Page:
Australian applied linguistics took as its target the applied linguistics of mother tongue teaching and teaching English to immigrants. The Australia tradition shows a strong influence of continental Europe and of the US, rather than of Britain. Applied Linguistics Association of Australia (ALAA) was established at a national congress of applied linguists held in August 1976. ALAA holds a joint annual conference in collaboration with the Association for Applied Linguistics in New Zealand (ALANZ).
The Canadian Association of Applied Linguistics / L'Association canadienne de linguistique appliquée (CAAL/ACLA), is an officially bilingual (English and French) scholarly association with approximately 200 members. They produce the Canadian Journal of Applied Linguistics and hold an annual conference.
In 1982, the Japan Association of Applied Linguistics (JAAL) was established in the Japan Association of College English Teachers (JACET) in order to engage in activities on a more international scale. In 1984, JAAL became an affiliate of the International Association of Applied Linguistics (AILA).
The Applied Linguistics Association of New Zealand (ALANZ) produces the journal New Zealand Studies in Applied Linguistics and has been collaborating with the Applied Linguistics Association of Australia in a combined annual conference since 2010, with the Association for Language Testing and Assessment of Australia and New Zealand (ALTAANZ) later joining the now three-way conference collaboration.
The Southern African Applied Linguistics Association (SAALA) was founded in 1980. There are currently four publications associated with SAALA including the Southern African Linguistics and Applied Language Studies Journal (SAJALS).
The British Association for Applied Linguistics (BAAL) was established in 1967. Its mission is "the advancement of education by fostering and promoting, by any lawful charitable means, the study of language use, language acquisition and language teaching and the fostering of interdisciplinary collaboration in this study [...]". BAAL hosts an annual conference, as well as many additional smaller conferences and events organised by its Special Interest Groups (SIGs).
The American Association for Applied Linguistics (AAAL) was founded in 1977. AAAL holds an annual conference, usually in March or April, in the United States or Canada.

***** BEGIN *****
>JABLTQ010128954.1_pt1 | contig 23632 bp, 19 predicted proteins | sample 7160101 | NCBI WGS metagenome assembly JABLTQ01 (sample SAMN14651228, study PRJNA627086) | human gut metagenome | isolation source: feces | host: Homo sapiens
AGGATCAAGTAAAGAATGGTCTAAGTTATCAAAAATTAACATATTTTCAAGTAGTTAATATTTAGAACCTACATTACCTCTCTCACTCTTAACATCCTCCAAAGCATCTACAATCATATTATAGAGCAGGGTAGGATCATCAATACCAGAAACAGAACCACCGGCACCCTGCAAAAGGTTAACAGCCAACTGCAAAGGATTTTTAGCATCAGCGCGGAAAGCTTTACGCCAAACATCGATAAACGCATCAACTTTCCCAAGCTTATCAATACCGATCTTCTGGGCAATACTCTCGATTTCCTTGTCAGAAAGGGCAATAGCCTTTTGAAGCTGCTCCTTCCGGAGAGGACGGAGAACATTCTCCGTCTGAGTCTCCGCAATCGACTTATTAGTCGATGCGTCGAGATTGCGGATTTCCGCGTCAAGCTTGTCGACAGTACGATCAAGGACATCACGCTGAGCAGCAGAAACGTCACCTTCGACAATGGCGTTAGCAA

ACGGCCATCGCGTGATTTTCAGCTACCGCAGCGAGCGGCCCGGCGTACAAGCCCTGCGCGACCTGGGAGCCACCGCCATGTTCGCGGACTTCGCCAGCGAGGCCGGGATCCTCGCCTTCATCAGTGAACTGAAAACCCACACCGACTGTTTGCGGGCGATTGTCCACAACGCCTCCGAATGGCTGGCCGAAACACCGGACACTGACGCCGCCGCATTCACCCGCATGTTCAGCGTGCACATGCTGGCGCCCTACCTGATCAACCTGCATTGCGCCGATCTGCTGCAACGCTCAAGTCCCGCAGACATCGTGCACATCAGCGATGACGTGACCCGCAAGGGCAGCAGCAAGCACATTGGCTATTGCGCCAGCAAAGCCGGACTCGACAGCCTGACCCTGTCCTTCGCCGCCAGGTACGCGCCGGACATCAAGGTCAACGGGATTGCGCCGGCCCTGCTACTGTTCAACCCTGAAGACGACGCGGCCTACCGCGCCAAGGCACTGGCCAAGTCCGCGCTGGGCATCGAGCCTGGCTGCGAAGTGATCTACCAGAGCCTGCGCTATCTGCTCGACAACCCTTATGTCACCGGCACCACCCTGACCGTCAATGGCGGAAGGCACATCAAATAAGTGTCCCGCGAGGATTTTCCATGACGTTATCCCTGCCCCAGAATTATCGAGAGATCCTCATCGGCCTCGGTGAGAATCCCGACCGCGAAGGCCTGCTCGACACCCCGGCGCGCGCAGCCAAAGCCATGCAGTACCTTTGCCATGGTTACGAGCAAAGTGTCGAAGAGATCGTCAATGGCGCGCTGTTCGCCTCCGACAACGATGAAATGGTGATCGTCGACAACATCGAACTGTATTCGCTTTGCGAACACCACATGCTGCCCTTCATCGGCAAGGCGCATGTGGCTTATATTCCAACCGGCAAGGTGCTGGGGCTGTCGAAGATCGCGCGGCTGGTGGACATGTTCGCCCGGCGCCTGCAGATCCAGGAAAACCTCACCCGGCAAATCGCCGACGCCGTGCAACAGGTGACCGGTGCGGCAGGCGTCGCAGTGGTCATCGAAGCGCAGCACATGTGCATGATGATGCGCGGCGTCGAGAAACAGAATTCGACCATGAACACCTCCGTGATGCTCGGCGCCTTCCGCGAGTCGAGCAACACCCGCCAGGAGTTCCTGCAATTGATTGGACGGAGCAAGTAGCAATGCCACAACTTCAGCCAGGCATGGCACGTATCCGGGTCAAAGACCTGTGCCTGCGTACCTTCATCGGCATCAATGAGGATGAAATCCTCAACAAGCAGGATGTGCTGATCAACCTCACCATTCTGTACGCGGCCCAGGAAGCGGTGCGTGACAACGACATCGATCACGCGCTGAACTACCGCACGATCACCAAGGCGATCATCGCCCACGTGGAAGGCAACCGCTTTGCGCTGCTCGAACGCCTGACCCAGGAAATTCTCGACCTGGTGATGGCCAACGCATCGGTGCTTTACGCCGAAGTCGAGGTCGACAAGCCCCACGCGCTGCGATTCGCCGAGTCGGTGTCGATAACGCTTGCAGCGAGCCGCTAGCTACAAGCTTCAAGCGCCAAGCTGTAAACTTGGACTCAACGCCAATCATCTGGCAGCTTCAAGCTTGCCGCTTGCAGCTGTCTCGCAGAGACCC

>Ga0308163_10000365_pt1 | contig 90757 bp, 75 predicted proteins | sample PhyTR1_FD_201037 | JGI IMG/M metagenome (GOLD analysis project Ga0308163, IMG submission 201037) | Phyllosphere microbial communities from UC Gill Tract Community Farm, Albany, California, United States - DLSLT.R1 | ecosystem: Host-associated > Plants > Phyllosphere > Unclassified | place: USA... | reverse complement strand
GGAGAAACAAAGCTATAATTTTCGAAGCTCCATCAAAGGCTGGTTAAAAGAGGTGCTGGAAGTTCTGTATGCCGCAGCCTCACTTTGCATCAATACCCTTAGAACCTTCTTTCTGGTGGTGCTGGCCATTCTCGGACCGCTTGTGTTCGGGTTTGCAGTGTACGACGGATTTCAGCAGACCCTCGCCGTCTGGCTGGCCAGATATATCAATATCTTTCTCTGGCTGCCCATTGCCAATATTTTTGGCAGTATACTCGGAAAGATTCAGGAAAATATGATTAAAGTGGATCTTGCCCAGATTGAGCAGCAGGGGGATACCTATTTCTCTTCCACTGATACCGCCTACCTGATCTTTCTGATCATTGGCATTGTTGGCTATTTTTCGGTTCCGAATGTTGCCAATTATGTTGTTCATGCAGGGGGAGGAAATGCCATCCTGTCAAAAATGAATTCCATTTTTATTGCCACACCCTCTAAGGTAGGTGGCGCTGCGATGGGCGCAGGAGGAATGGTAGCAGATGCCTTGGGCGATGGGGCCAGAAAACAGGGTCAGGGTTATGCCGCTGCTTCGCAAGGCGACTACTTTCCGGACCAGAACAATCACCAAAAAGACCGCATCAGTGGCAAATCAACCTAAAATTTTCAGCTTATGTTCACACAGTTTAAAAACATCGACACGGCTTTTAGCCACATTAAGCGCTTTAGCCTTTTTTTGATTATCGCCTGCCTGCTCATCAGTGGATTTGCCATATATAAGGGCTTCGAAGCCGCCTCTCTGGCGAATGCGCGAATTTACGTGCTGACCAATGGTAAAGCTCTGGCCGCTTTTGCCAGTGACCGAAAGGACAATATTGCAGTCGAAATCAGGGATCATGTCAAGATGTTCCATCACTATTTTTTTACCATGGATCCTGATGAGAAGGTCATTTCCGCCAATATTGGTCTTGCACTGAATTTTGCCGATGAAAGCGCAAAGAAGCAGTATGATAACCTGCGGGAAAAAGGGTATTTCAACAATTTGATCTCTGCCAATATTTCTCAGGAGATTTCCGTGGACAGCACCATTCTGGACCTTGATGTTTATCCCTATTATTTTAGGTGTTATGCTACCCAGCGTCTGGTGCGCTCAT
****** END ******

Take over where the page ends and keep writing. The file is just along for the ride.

- Alan Davies & Catherine Elder.(Eds.). 2004. Handbook of Applied Linguistics. 1
- Christopher Brumfit. How applied linguistics is the same as any other science, "International Journal of Applied Linguistics", 7(1), 86-94.
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- Alan Davies & Catherine Elder.(Eds.). 2004. Handbook of Applied Linguistics. 6
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- Berns, M., & Matsuda, P. K. (2006). Applied linguistics: Overview and history. In K. Brown (Ed.), The Encyclopedia of language and linguistics (2nd ed.; pp. 394–405). Oxford, UK: Elsevier.
- Cook, G. (2003) Applied Linguistics (in the series Oxford Introduction to Language Study), Oxford: Oxford University Press.
- Davies, A. & Elder, C. (eds.) (2004) Handbook of Applied Linguistics, Oxford/Malden, MA: Blackwell.
- Hall, C. J., Smith, P. H. & Wicaksono, R. (2017). Mapping Applied Linguistics. A Guide for Students and Practitioners. (2nd ed.) London: Routledge.
- Spolsky, B., & Hult, F.M. (Eds.). (2008). Handbook of Educational Linguistics. Malden, MA: Blackwell.
- Johnson, Keith & Johnson, Helen (1999) Encyclopedic Dictionary of Applied Linguistics, Oxford/Malden, MA: Blackwell.
- McCarthy, Michael (2001) Issues in Applied Linguistics, Cambridge University Press.
- Pennycook, Alastair (2001) Critical Applied Linguistics: A Critical Introduction, London: Lawrence Erlbaum Associates.
- Schmitt, Norbert (2002) An Introduction to Applied Linguistics, London: Arnold.
- Wei, L. (Ed.). (2011). The Routledge Applied Linguistics Reader. New York: Routledge.
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- Media related to Applied linguistics at Wikimedia Commons
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- Center for Applied Linguistics
- Language Academia
- Linguistic Society of America